And The Category Is…”Essential Nutrients”

cornucopia-public-domain-photosLet’s start with a quick review of what an essential nutrient is.  It is a chemical that must be taken into to a person, digested and absorbed to reach a certain level in the blood or tissues in order for a person to function properly.  Briefly, you need to eat enough of each of these chemicals in order to:

  • Live
  • Repair
  • Grow and
  • Reproduce

If any of the essential nutrients gets too low in the body, one or more of the above functions will not happen.  These are the basic chemicals that people must ingest on a regular basis or something bad will happen to their health.  Deficiencies of essential nutrients have been linked to every major disease that humans get including: cancer; diabetes; high blood pressure; stroke; colitis; hyper & hypo thyroidism; etc.

How Many Essential Nutrients Are There?

countingThe answer to this will vary a little bit depending on who you ask, but they should all be close to 42.  The reason for the variability is that each candidate for essential nutrient status must go through a rigorous scientific process to meet the definition criteria.  People who write about essential nutrients are not always in agreement with research interpretations, or haven’t read the same studies, or have different standards of how many times a project must be repeated to be accepted, etc.

The essential nutrients fall into the following categories:

  • Essential Amino Acids
  • Essential Fatty Acids
  • Vitamins
  • Minerals

Essential Amino Acids

protein-chain-wcThere are approximately 22 different amino acids that humans use.  Out of these 22, there are 9 that are essential.  If you get enough of these 9, your body can convert them into all the rest of the 22.  Here are the 9 essential amino acids.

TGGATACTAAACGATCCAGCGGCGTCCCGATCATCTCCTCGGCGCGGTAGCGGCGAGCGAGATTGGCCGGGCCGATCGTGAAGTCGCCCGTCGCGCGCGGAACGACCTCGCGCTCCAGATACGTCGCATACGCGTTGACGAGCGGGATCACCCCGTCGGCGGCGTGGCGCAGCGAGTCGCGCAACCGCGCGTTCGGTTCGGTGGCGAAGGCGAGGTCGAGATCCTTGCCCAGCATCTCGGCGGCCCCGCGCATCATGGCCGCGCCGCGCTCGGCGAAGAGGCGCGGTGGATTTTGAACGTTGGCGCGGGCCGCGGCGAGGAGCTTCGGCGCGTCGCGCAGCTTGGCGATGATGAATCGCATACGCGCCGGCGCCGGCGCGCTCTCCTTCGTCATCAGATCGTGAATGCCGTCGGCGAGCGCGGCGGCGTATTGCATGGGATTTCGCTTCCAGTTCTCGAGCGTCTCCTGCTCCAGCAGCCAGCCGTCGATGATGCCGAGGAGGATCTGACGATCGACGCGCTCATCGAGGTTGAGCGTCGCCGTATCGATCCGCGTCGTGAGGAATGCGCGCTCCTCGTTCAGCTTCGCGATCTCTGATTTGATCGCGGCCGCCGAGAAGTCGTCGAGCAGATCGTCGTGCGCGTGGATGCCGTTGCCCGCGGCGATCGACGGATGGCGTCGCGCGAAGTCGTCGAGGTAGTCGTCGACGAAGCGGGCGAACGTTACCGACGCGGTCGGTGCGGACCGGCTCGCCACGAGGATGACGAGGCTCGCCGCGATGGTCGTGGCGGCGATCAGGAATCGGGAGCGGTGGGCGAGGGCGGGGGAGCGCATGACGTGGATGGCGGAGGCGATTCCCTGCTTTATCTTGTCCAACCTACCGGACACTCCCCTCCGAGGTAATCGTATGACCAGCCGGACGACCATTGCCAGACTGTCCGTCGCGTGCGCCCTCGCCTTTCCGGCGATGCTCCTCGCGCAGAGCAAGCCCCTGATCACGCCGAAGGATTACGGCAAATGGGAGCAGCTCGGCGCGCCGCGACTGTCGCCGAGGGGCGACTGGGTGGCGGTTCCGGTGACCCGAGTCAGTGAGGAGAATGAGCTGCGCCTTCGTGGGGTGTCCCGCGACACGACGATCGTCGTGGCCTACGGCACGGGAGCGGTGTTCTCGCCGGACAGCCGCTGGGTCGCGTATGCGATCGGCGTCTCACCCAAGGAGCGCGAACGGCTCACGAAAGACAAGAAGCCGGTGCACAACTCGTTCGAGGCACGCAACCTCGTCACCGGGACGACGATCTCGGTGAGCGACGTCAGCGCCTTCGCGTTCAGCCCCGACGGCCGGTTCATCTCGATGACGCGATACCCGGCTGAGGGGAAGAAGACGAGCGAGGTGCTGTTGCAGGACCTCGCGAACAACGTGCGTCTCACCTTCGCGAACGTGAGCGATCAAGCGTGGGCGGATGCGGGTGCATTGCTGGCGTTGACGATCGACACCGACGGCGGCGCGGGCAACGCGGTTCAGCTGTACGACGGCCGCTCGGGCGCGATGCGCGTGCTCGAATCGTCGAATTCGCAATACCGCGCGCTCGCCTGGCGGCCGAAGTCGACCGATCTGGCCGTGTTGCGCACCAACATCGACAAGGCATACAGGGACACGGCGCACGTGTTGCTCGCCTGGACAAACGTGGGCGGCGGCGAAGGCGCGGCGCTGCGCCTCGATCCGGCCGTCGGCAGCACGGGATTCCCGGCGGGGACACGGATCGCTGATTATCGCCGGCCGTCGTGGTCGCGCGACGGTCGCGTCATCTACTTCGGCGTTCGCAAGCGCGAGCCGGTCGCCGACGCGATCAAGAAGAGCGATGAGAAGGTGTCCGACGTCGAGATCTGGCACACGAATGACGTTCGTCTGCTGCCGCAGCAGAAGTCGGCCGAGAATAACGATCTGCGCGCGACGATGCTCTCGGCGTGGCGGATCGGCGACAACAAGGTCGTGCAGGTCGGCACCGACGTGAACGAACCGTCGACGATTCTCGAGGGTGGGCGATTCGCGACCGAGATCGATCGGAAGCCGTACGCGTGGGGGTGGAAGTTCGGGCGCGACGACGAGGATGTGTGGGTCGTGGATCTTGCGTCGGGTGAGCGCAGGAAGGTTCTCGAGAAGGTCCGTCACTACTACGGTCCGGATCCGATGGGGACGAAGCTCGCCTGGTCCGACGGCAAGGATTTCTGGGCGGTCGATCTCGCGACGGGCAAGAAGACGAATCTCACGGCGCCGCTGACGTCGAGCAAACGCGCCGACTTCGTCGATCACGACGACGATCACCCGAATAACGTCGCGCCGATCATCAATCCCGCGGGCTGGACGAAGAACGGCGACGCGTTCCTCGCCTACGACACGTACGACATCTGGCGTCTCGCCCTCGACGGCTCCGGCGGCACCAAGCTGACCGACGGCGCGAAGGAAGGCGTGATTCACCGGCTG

• Isoleucine
  • Lysine
  • Leucine
  • Methionine
  • Phenylalanine
  • Threonine
  • Tryptophan
  • Valine
  • Histidine

Essential Fatty Acids

fatty-acidsThere are hundreds of fatty acids (fats & oils).  Your body can make all of these if you only make sure to get enough of two in your diet (three for children).  The essential fatty acids are:

  • Linoleic Acid
  • Linolenic Acid
  • Arachidonic Acid (for children)

The body can convert these essential fatty acids to all the other fats your body needs.  One of the recently discovered issues with fatty acids is getting the right ratios of these in your diet.  Get the wrong ratio and you will have difficulty with pain and inflammation regulation, difficulty learning and athletic performance and a whole host of neurological problems (i.e. depression, anxiety, obsessive compulsive disorders, etc.)

Here’s one example about the importance of linolenic acid.  This fatty acid is converted in your body, or in plants and animals that we eat, into omega 3 fatty acids.  One of these molecules actually makes up about 15-20% of our brains.  It plays a major role in producing the myelin sheaths that surround many nerves, providing a type of ‘insulation’ around nerves.  If your body is deficient in the omega 3 fatty acids, or gets too much of its competitor, omega 6 fatty acids, the brain will have a large number of problems.

Most US diets have excessive omega 6 fats which are very common in processed and fast foods.  This results in slow learning, poor nerve repair, and contributes to many of the neurological disorders which are epidemic in our country right now.

Essential Vitamins

fruits-and-vegetablesThis is the category of essential nutrients that most people are familiar with.  They have the longest history of research and the best understanding of their wide-ranging health implications.

  • Vitamin A – Beta-carotene, retinol
  • Vitamin B1 – Thiamine